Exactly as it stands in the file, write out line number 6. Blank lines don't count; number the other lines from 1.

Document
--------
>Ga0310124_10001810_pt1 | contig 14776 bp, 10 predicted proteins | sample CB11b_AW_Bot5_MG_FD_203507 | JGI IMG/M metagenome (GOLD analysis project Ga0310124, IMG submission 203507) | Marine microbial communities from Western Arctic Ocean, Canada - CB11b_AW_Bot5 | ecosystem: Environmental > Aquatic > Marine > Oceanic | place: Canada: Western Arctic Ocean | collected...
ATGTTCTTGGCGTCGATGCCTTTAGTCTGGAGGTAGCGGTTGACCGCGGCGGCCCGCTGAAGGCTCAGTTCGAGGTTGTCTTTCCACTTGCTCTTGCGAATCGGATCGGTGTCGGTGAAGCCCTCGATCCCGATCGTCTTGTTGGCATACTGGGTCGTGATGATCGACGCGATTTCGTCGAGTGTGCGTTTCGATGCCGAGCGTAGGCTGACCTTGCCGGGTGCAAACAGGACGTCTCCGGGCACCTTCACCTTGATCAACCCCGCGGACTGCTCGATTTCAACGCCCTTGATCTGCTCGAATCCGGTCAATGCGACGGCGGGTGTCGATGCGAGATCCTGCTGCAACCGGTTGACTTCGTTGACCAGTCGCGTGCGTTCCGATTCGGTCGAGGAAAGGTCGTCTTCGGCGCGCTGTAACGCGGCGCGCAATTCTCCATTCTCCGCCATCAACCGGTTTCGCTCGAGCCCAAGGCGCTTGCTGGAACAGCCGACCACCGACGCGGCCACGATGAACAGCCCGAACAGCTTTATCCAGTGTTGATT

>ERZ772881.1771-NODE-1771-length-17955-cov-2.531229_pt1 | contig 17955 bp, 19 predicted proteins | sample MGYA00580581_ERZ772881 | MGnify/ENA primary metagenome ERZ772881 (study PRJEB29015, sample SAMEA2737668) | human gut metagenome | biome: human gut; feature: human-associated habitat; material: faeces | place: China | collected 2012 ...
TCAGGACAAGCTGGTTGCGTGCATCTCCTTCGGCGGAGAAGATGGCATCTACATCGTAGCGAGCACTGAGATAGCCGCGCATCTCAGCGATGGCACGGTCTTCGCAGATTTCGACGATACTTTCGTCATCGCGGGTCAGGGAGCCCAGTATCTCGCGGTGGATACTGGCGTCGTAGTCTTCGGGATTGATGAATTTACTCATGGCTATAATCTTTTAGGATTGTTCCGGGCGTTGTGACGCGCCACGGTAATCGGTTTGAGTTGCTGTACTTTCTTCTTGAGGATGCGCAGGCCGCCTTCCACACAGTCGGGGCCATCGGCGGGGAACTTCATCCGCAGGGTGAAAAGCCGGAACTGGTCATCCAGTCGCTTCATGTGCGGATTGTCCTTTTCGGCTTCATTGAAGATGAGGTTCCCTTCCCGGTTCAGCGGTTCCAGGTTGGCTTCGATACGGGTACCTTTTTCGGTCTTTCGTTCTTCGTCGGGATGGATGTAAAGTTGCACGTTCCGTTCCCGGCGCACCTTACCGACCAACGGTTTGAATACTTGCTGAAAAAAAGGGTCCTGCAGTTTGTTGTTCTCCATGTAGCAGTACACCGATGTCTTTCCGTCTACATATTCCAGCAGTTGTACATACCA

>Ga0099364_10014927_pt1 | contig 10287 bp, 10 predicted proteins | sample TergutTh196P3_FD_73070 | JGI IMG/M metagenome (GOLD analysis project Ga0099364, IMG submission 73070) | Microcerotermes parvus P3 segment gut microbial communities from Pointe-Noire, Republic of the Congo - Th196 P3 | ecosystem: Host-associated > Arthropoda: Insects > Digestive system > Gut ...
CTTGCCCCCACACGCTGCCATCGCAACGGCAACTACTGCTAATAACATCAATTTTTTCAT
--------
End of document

CTTGCCCCCACACGCTGCCATCGCAACGGCAACTACTGCTAATAACATCAATTTTTTCAT